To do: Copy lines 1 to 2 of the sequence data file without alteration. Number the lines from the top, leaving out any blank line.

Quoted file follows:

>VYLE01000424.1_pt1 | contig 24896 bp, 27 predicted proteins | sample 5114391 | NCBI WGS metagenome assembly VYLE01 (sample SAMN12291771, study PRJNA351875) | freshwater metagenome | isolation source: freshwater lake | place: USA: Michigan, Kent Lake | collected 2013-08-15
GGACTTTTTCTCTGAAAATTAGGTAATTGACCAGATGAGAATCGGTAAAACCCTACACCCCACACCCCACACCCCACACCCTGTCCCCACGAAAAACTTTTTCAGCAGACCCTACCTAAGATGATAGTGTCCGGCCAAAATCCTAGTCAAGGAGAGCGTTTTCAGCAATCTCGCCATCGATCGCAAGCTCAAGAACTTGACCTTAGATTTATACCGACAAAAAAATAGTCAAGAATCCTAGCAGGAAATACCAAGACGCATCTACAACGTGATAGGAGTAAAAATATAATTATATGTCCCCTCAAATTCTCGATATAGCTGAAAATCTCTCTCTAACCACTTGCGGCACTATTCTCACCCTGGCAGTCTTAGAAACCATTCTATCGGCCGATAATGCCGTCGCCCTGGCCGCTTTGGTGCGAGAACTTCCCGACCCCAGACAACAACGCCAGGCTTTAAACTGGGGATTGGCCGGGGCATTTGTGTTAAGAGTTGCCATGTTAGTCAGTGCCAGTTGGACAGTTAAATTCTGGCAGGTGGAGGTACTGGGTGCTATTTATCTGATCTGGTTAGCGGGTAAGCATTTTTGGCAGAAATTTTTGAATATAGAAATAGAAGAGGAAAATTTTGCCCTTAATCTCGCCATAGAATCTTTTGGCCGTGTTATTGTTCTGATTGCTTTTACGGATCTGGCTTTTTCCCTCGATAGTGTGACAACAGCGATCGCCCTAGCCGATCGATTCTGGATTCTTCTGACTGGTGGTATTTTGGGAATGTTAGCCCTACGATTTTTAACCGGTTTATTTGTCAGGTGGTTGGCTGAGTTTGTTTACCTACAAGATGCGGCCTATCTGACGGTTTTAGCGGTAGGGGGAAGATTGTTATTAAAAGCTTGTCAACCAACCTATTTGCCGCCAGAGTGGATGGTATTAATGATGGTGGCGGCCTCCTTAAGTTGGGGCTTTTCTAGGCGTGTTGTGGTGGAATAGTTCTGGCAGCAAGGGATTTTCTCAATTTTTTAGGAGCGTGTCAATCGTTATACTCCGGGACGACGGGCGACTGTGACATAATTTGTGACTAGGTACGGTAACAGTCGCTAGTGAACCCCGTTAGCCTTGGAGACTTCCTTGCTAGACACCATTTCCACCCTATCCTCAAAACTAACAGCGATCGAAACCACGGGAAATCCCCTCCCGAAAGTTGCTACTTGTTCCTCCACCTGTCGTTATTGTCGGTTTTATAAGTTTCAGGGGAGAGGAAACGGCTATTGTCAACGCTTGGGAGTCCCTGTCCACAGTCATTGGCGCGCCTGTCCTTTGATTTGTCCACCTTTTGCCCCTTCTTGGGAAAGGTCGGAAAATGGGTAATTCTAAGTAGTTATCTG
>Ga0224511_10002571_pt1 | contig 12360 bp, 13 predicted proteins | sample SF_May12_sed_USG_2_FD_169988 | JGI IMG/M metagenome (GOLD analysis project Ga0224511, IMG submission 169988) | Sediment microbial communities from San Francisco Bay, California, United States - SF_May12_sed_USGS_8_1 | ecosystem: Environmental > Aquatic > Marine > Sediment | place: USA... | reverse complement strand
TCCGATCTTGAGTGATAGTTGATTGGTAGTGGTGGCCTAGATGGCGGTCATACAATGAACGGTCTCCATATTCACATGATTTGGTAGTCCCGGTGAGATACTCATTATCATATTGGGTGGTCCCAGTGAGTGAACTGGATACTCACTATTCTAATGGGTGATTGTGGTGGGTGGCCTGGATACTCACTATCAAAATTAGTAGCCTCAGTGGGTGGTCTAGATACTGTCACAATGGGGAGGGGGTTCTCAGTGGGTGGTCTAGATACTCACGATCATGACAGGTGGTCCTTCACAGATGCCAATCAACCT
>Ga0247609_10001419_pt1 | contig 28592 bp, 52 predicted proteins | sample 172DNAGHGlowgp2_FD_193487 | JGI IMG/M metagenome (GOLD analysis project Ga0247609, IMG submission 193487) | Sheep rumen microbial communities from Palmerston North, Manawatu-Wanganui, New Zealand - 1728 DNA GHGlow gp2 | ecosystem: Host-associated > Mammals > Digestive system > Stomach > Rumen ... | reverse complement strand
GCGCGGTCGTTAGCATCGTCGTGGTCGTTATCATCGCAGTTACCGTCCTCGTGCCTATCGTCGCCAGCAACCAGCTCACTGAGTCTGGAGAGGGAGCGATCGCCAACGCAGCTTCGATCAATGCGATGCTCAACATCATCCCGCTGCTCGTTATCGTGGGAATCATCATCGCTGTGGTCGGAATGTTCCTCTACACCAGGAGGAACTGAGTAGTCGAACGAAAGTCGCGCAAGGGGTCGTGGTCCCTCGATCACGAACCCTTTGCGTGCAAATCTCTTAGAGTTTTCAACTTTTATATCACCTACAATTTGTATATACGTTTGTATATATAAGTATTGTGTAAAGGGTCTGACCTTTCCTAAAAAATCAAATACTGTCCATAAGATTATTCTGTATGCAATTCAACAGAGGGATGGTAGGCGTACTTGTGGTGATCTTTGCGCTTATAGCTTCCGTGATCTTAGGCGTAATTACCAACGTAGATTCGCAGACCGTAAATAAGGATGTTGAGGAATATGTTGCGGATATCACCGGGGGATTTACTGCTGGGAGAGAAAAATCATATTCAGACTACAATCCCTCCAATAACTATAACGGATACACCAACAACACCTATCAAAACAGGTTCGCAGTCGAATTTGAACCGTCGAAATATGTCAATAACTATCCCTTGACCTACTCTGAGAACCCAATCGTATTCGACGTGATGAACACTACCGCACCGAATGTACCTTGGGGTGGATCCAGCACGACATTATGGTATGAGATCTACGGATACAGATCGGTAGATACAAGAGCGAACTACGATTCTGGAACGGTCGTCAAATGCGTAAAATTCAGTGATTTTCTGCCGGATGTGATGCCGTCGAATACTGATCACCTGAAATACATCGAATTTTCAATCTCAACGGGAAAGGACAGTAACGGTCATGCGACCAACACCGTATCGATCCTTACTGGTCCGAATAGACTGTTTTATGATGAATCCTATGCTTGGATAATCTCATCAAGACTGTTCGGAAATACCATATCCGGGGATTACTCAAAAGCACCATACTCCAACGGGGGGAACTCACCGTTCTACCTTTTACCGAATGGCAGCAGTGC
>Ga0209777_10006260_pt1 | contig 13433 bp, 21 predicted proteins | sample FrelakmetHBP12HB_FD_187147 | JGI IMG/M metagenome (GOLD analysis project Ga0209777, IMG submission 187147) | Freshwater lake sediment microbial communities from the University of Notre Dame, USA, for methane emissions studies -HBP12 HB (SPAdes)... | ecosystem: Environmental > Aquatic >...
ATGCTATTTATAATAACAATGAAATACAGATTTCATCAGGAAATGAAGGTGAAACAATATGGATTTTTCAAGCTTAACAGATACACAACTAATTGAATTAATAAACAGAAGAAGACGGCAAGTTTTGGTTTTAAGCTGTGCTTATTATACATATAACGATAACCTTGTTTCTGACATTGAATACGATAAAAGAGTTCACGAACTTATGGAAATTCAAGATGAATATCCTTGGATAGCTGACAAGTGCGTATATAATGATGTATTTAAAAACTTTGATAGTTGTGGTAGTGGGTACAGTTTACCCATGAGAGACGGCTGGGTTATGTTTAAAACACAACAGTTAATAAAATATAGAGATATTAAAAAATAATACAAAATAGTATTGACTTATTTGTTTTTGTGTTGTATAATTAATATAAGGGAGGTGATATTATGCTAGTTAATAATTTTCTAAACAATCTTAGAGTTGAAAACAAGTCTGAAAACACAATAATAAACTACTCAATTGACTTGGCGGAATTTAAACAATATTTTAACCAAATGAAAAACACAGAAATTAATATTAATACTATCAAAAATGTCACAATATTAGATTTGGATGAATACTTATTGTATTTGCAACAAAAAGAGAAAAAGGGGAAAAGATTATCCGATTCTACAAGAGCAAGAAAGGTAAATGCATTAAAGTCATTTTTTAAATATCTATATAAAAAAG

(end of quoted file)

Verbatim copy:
>VYLE01000424.1_pt1 | contig 24896 bp, 27 predicted proteins | sample 5114391 | NCBI WGS metagenome assembly VYLE01 (sample SAMN12291771, study PRJNA351875) | freshwater metagenome | isolation source: freshwater lake | place: USA: Michigan, Kent Lake | collected 2013-08-15
GGACTTTTTCTCTGAAAATTAGGTAATTGACCAGATGAGAATCGGTAAAACCCTACACCCCACACCCCACACCCCACACCCTGTCCCCACGAAAAACTTTTTCAGCAGACCCTACCTAAGATGATAGTGTCCGGCCAAAATCCTAGTCAAGGAGAGCGTTTTCAGCAATCTCGCCATCGATCGCAAGCTCAAGAACTTGACCTTAGATTTATACCGACAAAAAAATAGTCAAGAATCCTAGCAGGAAATACCAAGACGCATCTACAACGTGATAGGAGTAAAAATATAATTATATGTCCCCTCAAATTCTCGATATAGCTGAAAATCTCTCTCTAACCACTTGCGGCACTATTCTCACCCTGGCAGTCTTAGAAACCATTCTATCGGCCGATAATGCCGTCGCCCTGGCCGCTTTGGTGCGAGAACTTCCCGACCCCAGACAACAACGCCAGGCTTTAAACTGGGGATTGGCCGGGGCATTTGTGTTAAGAGTTGCCATGTTAGTCAGTGCCAGTTGGACAGTTAAATTCTGGCAGGTGGAGGTACTGGGTGCTATTTATCTGATCTGGTTAGCGGGTAAGCATTTTTGGCAGAAATTTTTGAATATAGAAATAGAAGAGGAAAATTTTGCCCTTAATCTCGCCATAGAATCTTTTGGCCGTGTTATTGTTCTGATTGCTTTTACGGATCTGGCTTTTTCCCTCGATAGTGTGACAACAGCGATCGCCCTAGCCGATCGATTCTGGATTCTTCTGACTGGTGGTATTTTGGGAATGTTAGCCCTACGATTTTTAACCGGTTTATTTGTCAGGTGGTTGGCTGAGTTTGTTTACCTACAAGATGCGGCCTATCTGACGGTTTTAGCGGTAGGGGGAAGATTGTTATTAAAAGCTTGTCAACCAACCTATTTGCCGCCAGAGTGGATGGTATTAATGATGGTGGCGGCCTCCTTAAGTTGGGGCTTTTCTAGGCGTGTTGTGGTGGAATAGTTCTGGCAGCAAGGGATTTTCTCAATTTTTTAGGAGCGTGTCAATCGTTATACTCCGGGACGACGGGCGACTGTGACATAATTTGTGACTAGGTACGGTAACAGTCGCTAGTGAACCCCGTTAGCCTTGGAGACTTCCTTGCTAGACACCATTTCCACCCTATCCTCAAAACTAACAGCGATCGAAACCACGGGAAATCCCCTCCCGAAAGTTGCTACTTGTTCCTCCACCTGTCGTTATTGTCGGTTTTATAAGTTTCAGGGGAGAGGAAACGGCTATTGTCAACGCTTGGGAGTCCCTGTCCACAGTCATTGGCGCGCCTGTCCTTTGATTTGTCCACCTTTTGCCCCTTCTTGGGAAAGGTCGGAAAATGGGTAATTCTAAGTAGTTATCTG